Helanthium ‘Quadricostatus’ from South America has characteristic light-green leaves 10-15 cm long which form a good contrast to the darker aquarium plants. It is most beautiful when planted in groups, each roset becoming 15-20 cm wide. In good conditions it produces runners which spread over the bottom. Very light leaves are a sign of a shortage of micro-nutrients. There is some confusion about the name of this plant, and it has been sold as Echinodorus bolivianus var. magdalenensis.
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Tissue culture plants are grown in-vitro (literally: in the glass) in a nutrient-rich synthetic growing medium, either liquid or gel, without the presence of any other lifeforms. This guarantees a pest and disease-free specimen, while also providing accuracy throughout the trade.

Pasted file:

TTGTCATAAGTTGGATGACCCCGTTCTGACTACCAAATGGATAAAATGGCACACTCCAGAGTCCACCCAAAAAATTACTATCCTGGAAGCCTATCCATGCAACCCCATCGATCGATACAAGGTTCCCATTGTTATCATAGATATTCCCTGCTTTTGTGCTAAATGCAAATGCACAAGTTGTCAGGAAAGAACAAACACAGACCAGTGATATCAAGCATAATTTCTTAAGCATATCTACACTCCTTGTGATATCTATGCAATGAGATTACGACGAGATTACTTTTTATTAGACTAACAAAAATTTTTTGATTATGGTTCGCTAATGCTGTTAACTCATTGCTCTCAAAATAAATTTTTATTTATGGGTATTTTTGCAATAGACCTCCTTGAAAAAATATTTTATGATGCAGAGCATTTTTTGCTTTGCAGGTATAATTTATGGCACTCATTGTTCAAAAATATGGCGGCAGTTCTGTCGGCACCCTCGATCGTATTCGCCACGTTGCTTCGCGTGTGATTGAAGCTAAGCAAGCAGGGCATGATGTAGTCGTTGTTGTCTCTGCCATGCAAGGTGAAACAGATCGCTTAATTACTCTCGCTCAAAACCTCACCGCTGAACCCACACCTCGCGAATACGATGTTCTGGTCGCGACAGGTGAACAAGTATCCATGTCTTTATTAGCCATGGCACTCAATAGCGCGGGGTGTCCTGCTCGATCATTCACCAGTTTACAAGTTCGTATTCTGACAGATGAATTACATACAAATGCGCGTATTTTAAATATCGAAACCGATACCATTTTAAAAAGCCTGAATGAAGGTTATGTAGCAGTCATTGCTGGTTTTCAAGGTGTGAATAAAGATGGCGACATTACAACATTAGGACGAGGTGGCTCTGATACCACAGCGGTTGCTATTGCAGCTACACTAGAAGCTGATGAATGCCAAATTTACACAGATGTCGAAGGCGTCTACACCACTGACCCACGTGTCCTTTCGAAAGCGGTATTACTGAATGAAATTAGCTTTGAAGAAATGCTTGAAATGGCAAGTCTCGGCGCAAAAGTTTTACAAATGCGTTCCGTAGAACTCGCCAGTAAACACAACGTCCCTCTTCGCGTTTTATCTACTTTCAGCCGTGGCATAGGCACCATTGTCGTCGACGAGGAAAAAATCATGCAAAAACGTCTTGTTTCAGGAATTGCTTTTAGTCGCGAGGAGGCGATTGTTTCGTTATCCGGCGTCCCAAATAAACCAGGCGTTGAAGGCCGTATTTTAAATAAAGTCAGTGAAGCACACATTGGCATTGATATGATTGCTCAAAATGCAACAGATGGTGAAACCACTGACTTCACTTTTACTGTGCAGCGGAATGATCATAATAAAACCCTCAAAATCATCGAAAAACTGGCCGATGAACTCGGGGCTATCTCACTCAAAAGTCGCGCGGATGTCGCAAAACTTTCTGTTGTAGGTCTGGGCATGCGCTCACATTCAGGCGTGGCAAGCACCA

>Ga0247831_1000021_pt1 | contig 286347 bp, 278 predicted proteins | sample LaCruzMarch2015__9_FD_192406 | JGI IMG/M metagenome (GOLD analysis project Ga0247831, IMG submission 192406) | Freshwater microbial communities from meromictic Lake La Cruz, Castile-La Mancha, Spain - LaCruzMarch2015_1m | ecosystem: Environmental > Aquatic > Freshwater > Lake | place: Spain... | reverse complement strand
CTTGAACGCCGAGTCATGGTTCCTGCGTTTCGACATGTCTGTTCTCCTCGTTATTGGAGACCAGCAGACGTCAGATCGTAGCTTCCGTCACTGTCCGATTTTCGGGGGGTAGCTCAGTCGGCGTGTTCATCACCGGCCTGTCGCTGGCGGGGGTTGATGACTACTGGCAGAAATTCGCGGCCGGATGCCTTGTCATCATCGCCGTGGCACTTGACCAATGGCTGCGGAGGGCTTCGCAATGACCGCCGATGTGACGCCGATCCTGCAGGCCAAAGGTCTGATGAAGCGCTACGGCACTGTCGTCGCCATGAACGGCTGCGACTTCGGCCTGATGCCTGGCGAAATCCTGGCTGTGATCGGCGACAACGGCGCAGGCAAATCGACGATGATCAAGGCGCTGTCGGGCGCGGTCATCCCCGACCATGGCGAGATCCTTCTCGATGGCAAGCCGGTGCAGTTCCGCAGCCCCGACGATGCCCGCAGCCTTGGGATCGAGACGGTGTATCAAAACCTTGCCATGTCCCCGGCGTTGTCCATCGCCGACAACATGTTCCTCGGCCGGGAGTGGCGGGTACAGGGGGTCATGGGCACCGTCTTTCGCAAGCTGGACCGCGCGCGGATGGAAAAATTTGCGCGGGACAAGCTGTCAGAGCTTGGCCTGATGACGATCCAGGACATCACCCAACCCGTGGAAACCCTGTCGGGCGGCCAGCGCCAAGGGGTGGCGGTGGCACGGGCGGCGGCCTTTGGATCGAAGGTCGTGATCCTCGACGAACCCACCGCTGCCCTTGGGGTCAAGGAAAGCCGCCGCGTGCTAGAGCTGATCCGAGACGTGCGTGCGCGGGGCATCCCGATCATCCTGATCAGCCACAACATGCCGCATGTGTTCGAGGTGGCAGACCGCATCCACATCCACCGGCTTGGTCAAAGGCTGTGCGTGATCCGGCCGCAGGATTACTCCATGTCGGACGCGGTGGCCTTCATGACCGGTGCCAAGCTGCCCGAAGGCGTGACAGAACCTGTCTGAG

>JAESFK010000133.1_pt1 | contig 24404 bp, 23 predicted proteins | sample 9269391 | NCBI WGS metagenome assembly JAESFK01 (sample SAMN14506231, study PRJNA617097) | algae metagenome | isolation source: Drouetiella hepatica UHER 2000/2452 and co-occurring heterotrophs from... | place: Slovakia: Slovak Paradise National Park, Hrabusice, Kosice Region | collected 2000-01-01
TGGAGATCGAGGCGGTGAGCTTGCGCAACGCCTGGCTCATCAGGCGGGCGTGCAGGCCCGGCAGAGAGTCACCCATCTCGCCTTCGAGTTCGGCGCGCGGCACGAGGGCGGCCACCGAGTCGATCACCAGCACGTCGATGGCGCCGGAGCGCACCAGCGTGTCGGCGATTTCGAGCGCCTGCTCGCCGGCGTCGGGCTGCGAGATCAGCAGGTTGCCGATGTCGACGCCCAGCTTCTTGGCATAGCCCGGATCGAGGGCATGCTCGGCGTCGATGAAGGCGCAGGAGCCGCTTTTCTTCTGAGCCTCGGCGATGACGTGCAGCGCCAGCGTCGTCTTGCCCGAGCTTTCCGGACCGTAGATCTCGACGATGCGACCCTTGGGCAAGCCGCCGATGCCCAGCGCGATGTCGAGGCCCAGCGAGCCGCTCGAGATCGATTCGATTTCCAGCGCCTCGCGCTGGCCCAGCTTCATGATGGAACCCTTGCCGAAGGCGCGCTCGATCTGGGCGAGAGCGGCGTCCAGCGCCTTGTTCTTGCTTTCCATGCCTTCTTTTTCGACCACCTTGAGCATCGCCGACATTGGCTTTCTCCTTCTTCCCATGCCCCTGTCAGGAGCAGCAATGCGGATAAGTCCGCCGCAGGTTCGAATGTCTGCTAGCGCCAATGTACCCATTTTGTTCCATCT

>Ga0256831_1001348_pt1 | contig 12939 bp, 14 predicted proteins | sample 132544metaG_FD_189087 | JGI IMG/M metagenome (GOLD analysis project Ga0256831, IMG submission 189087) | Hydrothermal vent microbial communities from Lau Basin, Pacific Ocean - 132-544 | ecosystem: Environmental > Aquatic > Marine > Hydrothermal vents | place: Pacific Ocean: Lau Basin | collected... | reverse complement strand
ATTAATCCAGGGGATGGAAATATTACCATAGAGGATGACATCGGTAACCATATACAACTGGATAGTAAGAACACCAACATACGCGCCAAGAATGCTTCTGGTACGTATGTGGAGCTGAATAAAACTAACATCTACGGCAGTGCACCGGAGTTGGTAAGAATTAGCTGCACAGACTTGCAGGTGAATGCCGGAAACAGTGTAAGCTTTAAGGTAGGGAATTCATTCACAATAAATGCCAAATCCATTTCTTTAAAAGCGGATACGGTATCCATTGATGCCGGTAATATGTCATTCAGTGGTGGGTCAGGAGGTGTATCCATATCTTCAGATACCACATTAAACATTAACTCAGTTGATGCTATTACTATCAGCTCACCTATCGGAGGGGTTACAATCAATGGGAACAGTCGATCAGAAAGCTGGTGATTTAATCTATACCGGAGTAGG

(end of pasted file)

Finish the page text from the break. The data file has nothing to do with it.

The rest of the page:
Tissue culture plants should be removed from the cup as soon as possible. All plants grow on some sort of synthetic growing medium, ranging anywhere from liquid to jelly to firm gel. This should be removed and rinsed off. Gently massage the roots between your fingers until the gel dissolves away. Most plants can be broken up into smaller pieces and spread out in your aquarium. Smaller pieces are easier to plant.